In a recurring revenue business, customer retention is an important growth strategy. I know that might sound counter-intuitive – the term retention implies keeping what you have, not growing something new. We tend to focus on customer acquisition when we talk about growth, but ideally a third or more of your revenue growth should come from existing customers.
Think about how recurring revenue works. You bring a customer on board, build a relationship and brand loyalty through personalized service(s), and provide cross-sell and up-sell opportunities throughout the relationship. It’s easier to sell to an existing customer already familiar with your brand than to acquire a new one, and the longer you retain a customer, the more opportunities you’ll have to engage and generate those cross- and up-sell opportunities.
Successful recurring revenue companies employ a variety of strategies to boost customer retention. A Google search returns an almost endless stream of suggestions. Some of these will be obvious, like targeting emails and maintaining service quality. Other retention strategies might be less obvious but just as effective. Check out the three ideas below.
OK, I admit this sounds obvious, but you wouldn’t know it from the way the average marketing department behaves. It costs 6 times more to acquire a new customer than to retain an existing one. Since it takes time to break even on a customer relationship, most companies will see 100% of their profits come from existing customers. And since the profitability of each customer relationship is directly tied to the length of the relationship, a small increase in retention rates can equate to a large increase on your bottom line.
So ask yourself about the return on investment (ROI) on your marketing and advertising spend. Are you getting best value on that investment? Think about diverting some of your customer acquisition dollars into customer retention with advertising and promotions that reinforce the value existing customers receive from your service. Expand win-back strategies to proactively target customers showing churn risk behaviors (like declining or paused usage) before they leave instead of after they’re gone. It’s easier to keep a customer from leaving than to reacquire them, so target retention.
Again, this might sound obvious because a customer’s experience should be personalized. What isn’t so obvious is that you can begin personalization as early as their first visit to your web site and can continue for every visit afterwards. Try personalizing the initial experience – page content, service offerings, promotional offers, and pricing – based on how they landed on your site. For example – if someone clicks in from a partner site, provide a images and offerings directly relevant to customers of that partner vs. providing a more generic offering to someone clicking in from Google or Bing. You only have one chance to make a first impression and that initial visit sets the tone for the course of your relationship. Do whatever you can to be relevant on that first visit.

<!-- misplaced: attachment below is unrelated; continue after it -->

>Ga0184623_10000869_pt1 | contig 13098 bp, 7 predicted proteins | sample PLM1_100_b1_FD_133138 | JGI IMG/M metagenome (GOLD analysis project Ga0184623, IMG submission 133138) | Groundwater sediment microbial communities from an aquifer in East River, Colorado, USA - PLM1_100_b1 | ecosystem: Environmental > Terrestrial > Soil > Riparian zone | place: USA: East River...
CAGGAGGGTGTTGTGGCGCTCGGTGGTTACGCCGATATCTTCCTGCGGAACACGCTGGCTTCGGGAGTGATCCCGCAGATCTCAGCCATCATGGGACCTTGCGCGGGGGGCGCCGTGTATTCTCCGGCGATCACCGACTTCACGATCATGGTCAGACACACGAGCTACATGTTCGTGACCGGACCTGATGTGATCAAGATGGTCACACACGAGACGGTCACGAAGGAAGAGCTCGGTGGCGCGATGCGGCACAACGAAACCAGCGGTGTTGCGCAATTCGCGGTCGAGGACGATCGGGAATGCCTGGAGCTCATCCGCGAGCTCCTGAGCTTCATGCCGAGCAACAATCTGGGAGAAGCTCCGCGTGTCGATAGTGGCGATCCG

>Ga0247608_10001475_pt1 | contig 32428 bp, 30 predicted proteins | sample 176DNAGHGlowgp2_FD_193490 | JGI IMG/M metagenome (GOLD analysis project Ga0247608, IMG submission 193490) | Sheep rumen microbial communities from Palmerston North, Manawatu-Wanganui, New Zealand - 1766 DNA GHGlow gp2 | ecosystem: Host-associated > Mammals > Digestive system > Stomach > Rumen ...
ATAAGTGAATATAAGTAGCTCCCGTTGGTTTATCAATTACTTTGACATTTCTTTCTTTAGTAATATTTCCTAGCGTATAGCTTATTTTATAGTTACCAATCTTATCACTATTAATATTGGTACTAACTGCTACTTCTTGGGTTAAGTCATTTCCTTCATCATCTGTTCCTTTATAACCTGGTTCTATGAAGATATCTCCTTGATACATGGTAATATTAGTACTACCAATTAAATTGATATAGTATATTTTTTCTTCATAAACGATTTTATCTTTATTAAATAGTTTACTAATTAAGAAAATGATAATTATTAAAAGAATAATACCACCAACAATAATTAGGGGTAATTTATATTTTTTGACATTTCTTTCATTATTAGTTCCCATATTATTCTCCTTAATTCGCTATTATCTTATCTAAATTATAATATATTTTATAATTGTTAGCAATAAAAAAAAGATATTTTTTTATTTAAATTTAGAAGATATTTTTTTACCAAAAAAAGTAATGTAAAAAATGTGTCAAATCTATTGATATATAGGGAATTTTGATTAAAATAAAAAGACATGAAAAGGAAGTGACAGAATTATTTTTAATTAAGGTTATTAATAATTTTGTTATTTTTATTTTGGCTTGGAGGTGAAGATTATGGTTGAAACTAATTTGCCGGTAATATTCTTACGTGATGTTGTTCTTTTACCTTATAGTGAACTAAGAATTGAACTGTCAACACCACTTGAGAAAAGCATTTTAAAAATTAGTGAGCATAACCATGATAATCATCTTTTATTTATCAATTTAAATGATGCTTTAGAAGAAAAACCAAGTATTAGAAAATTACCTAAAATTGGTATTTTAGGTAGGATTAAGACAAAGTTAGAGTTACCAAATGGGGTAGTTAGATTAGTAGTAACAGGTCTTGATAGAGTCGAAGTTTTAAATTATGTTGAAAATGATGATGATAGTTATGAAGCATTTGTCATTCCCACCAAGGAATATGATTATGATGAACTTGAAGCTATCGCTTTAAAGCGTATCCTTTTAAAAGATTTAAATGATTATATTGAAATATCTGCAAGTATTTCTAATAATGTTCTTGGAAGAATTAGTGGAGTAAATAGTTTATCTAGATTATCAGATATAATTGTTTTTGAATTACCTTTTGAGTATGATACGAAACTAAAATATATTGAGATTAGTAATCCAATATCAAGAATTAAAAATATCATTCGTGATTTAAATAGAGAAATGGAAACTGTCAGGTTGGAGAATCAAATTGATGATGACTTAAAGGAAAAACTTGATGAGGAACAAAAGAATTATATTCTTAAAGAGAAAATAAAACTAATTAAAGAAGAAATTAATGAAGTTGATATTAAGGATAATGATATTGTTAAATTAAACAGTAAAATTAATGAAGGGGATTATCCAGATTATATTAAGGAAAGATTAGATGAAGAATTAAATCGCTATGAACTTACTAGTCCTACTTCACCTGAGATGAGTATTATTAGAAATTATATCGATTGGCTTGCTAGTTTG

Stay relevant beyond the initial visit by capturing personal preferences. Ask a customer what they prefer and most will be happy to tell you. Additionally, track clicks, page visits, and usage to gain more data on user behaviors. You can’t collect too much information (think Amazon and Netflix). Use that data to tap into each customer’s ‘inner ego’. People like things that resemble them in some way and you can leverage that by segmenting and micro-segmenting your customers based on preferences, and providing offers and user experiences that cater to the specific needs of each segment. Use A/B testing at the segment level to determine what works best, and adjust over time to stay relevant.
Provide Proactive Support
It’s better to correct a problem before it occurs. Proactively reach out to customers when you see usage slipping. Enable technology to detect activity on your web site that might indicate a problem (taking too long to complete a form, jumping from page to page looking for something, etc.) and proactively open a chat session to ask if the user needs help.
When something does go wrong, own it. Consider each customer complaint to be a gift. Most customers with a problem won’t tell you about it – but many of them will leave, often taking their business to a competitor. This effect will be amplified if customer service is difficult to obtain, so make it ridiculously easy (i.e. a single click) for customers to reach you when they have a problem. Listen to their issues, empathize, apologize, and resolve. Then follow up on every interaction to stay proactive.
Boosting customer retention is the fastest way to grow profits in a recurring revenue business. Work with all the departments (marketing, customer support, customer success, etc.) to ensure that customer retention is a priority. Losing existing customers hurts your business more than failing to acquire new ones.